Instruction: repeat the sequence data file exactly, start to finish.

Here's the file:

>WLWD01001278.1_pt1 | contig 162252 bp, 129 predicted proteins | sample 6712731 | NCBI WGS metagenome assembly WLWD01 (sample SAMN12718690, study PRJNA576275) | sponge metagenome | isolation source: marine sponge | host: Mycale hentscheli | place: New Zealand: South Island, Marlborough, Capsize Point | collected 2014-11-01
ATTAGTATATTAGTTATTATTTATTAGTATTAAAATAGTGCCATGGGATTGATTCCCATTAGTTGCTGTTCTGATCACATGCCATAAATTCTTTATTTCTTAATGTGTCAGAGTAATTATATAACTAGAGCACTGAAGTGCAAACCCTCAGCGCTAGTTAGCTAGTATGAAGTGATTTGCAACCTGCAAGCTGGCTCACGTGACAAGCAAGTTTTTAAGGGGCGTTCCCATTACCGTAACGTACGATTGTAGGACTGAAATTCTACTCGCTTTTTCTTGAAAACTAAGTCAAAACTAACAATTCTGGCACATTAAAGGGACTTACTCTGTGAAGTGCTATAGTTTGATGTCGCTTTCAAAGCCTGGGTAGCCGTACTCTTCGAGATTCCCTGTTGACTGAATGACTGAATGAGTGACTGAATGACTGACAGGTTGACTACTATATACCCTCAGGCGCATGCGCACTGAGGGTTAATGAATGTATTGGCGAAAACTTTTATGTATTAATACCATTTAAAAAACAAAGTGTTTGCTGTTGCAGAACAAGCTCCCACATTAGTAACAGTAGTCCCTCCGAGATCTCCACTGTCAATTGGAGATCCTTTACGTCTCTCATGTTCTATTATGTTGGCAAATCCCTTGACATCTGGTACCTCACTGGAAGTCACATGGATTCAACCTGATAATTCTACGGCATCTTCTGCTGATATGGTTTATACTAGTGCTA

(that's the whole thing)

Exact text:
>WLWD01001278.1_pt1 | contig 162252 bp, 129 predicted proteins | sample 6712731 | NCBI WGS metagenome assembly WLWD01 (sample SAMN12718690, study PRJNA576275) | sponge metagenome | isolation source: marine sponge | host: Mycale hentscheli | place: New Zealand: South Island, Marlborough, Capsize Point | collected 2014-11-01
ATTAGTATATTAGTTATTATTTATTAGTATTAAAATAGTGCCATGGGATTGATTCCCATTAGTTGCTGTTCTGATCACATGCCATAAATTCTTTATTTCTTAATGTGTCAGAGTAATTATATAACTAGAGCACTGAAGTGCAAACCCTCAGCGCTAGTTAGCTAGTATGAAGTGATTTGCAACCTGCAAGCTGGCTCACGTGACAAGCAAGTTTTTAAGGGGCGTTCCCATTACCGTAACGTACGATTGTAGGACTGAAATTCTACTCGCTTTTTCTTGAAAACTAAGTCAAAACTAACAATTCTGGCACATTAAAGGGACTTACTCTGTGAAGTGCTATAGTTTGATGTCGCTTTCAAAGCCTGGGTAGCCGTACTCTTCGAGATTCCCTGTTGACTGAATGACTGAATGAGTGACTGAATGACTGACAGGTTGACTACTATATACCCTCAGGCGCATGCGCACTGAGGGTTAATGAATGTATTGGCGAAAACTTTTATGTATTAATACCATTTAAAAAACAAAGTGTTTGCTGTTGCAGAACAAGCTCCCACATTAGTAACAGTAGTCCCTCCGAGATCTCCACTGTCAATTGGAGATCCTTTACGTCTCTCATGTTCTATTATGTTGGCAAATCCCTTGACATCTGGTACCTCACTGGAAGTCACATGGATTCAACCTGATAATTCTACGGCATCTTCTGCTGATATGGTTTATACTAGTGCTA